• Tech Tech

Politicians urge U.S. to take action as China dominates key industry: ‘[The U.S. is] 10 to 20 years behind Asia’

So many countries are looking to make waves in the development.

So many countries are looking to make waves in the development.

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Two senators wrote a letter to push the United States to catch up with China in battery production and next-generation battery research, Reuters reported Nov. 6.

Mark Warner, chair of the Select Committee on Intelligence, and Joe Manchin, chair of the Committee on Energy and Natural Resources, requested the groups be briefed “on ongoing research and development of next-generation battery technologies” by Dec. 1.

They stated the U.S. is “ten to twenty years behind Asia in commercialization of battery technology” and noted that China manufactures more than three-quarters of battery cells. China made 70% of lithium-ion batteries in 2022, while the U.S. accounted for less than 10%.

In October, China announced it would limit exports of graphite, which is a critical component in battery production. That came on the heels of a reported Australia-Indonesia partnership that could derail China’s market supremacy.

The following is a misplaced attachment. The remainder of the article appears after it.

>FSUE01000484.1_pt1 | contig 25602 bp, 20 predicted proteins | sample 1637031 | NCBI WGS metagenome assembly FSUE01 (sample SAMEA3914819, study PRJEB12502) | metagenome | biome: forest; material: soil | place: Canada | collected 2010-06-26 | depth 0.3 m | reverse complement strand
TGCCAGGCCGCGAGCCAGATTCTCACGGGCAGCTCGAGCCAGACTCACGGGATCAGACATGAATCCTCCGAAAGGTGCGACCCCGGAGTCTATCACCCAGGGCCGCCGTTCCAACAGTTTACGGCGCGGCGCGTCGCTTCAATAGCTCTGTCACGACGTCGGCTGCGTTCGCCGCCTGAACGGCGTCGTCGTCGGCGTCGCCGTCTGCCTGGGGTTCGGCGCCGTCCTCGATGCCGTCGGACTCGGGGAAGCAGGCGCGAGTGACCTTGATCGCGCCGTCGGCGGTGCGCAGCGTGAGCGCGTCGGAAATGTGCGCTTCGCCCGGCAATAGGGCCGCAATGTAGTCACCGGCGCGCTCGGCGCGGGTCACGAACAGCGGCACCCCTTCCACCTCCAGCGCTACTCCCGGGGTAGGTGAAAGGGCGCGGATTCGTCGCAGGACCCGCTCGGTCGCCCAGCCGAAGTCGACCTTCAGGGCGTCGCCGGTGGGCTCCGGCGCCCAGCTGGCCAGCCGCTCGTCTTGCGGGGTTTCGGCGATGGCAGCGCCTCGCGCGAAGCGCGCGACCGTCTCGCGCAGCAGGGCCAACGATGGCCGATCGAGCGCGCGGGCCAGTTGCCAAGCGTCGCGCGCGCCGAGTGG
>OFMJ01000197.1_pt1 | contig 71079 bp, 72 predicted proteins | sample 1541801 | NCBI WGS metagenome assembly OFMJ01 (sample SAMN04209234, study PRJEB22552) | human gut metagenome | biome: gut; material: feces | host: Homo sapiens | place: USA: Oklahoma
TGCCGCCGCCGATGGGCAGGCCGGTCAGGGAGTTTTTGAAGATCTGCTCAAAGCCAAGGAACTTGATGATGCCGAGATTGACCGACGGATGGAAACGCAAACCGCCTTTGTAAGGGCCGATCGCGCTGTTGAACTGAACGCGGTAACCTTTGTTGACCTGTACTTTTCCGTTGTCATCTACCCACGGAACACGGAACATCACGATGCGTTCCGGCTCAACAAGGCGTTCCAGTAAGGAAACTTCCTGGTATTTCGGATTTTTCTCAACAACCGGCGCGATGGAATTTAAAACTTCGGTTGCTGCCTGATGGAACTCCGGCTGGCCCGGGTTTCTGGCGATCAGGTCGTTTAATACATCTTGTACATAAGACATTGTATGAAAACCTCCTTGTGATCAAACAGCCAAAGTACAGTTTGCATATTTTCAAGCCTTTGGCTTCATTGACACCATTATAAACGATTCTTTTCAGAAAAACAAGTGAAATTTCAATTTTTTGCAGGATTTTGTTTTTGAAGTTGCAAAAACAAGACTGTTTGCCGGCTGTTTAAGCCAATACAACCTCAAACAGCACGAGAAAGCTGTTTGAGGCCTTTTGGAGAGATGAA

Warner and Manchin asked the Department of Energy to “coordinate with federal, state, and tribal permitting agencies to accelerate reviews for domestic mining and processing facilities to secure our supply chains for next-generation battery manufacturing,” saying China controls 60% to 100% of the mining or refining of five critical minerals required for most lithium-ion batteries.

The letter said China’s “near-monopoly over battery production, and the upstream materials they require, poses substantial defense and economic security vulnerabilities.” It asked the U.S. to support domestic companies in the development and production of solid-state electrolyte, sodium-ion, lithium-sulfur, and iron-oxide batteries.

The building blocks of electric vehicles are critical in the race to decarbonize industries in line with the Paris Agreement, a legally binding international treaty “to limit the [global] temperature increase to 1.5°C (2.7 degrees Fahrenheit) above pre-industrial levels” that was signed by 196 nations in 2015.

Since EVs produce zero tailpipe pollution, they reduce harm to the environment. They also are more cost-effective than internal combustion engine vehicles, though the distance they can travel on a single charge varies, which can lead to range anxiety for drivers, especially in places without widespread charging infrastructure.

The process of manufacturing EV batteries and the products’ eventual disposal are also cause for concern, which is why so many countries are looking to make waves in the development of new battery technologies.

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